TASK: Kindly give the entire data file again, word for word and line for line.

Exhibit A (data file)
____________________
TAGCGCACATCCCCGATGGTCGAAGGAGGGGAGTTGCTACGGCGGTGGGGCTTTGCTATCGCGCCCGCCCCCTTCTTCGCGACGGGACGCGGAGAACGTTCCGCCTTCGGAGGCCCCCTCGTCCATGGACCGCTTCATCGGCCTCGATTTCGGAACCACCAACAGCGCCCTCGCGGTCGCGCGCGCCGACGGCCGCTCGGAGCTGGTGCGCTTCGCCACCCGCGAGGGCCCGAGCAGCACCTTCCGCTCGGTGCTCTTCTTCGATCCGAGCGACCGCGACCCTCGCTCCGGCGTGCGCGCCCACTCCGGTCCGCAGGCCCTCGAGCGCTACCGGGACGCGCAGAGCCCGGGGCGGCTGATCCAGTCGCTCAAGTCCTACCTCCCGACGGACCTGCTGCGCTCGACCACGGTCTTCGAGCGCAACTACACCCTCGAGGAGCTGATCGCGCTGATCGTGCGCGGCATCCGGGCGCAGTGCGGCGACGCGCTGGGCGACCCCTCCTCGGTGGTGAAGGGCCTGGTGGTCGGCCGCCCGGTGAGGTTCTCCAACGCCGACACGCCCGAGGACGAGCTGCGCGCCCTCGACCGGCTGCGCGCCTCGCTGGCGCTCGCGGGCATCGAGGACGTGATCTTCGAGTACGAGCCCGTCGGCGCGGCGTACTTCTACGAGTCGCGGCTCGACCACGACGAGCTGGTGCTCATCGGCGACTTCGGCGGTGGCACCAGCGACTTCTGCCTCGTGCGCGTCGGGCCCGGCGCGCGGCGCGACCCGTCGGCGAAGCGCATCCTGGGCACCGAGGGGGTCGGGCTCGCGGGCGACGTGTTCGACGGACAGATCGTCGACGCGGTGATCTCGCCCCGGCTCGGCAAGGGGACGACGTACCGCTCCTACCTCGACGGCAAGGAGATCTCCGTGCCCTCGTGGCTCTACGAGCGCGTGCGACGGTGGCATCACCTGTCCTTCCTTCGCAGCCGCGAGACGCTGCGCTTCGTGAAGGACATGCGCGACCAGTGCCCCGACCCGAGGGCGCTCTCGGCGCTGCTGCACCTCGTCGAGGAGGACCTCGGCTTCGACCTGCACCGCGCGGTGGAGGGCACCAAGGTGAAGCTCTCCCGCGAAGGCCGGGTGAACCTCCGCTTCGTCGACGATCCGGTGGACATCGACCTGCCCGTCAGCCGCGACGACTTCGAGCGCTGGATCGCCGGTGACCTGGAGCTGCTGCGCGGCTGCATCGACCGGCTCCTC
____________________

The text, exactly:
TAGCGCACATCCCCGATGGTCGAAGGAGGGGAGTTGCTACGGCGGTGGGGCTTTGCTATCGCGCCCGCCCCCTTCTTCGCGACGGGACGCGGAGAACGTTCCGCCTTCGGAGGCCCCCTCGTCCATGGACCGCTTCATCGGCCTCGATTTCGGAACCACCAACAGCGCCCTCGCGGTCGCGCGCGCCGACGGCCGCTCGGAGCTGGTGCGCTTCGCCACCCGCGAGGGCCCGAGCAGCACCTTCCGCTCGGTGCTCTTCTTCGATCCGAGCGACCGCGACCCTCGCTCCGGCGTGCGCGCCCACTCCGGTCCGCAGGCCCTCGAGCGCTACCGGGACGCGCAGAGCCCGGGGCGGCTGATCCAGTCGCTCAAGTCCTACCTCCCGACGGACCTGCTGCGCTCGACCACGGTCTTCGAGCGCAACTACACCCTCGAGGAGCTGATCGCGCTGATCGTGCGCGGCATCCGGGCGCAGTGCGGCGACGCGCTGGGCGACCCCTCCTCGGTGGTGAAGGGCCTGGTGGTCGGCCGCCCGGTGAGGTTCTCCAACGCCGACACGCCCGAGGACGAGCTGCGCGCCCTCGACCGGCTGCGCGCCTCGCTGGCGCTCGCGGGCATCGAGGACGTGATCTTCGAGTACGAGCCCGTCGGCGCGGCGTACTTCTACGAGTCGCGGCTCGACCACGACGAGCTGGTGCTCATCGGCGACTTCGGCGGTGGCACCAGCGACTTCTGCCTCGTGCGCGTCGGGCCCGGCGCGCGGCGCGACCCGTCGGCGAAGCGCATCCTGGGCACCGAGGGGGTCGGGCTCGCGGGCGACGTGTTCGACGGACAGATCGTCGACGCGGTGATCTCGCCCCGGCTCGGCAAGGGGACGACGTACCGCTCCTACCTCGACGGCAAGGAGATCTCCGTGCCCTCGTGGCTCTACGAGCGCGTGCGACGGTGGCATCACCTGTCCTTCCTTCGCAGCCGCGAGACGCTGCGCTTCGTGAAGGACATGCGCGACCAGTGCCCCGACCCGAGGGCGCTCTCGGCGCTGCTGCACCTCGTCGAGGAGGACCTCGGCTTCGACCTGCACCGCGCGGTGGAGGGCACCAAGGTGAAGCTCTCCCGCGAAGGCCGGGTGAACCTCCGCTTCGTCGACGATCCGGTGGACATCGACCTGCCCGTCAGCCGCGACGACTTCGAGCGCTGGATCGCCGGTGACCTGGAGCTGCTGCGCGGCTGCATCGACCGGCTCCTC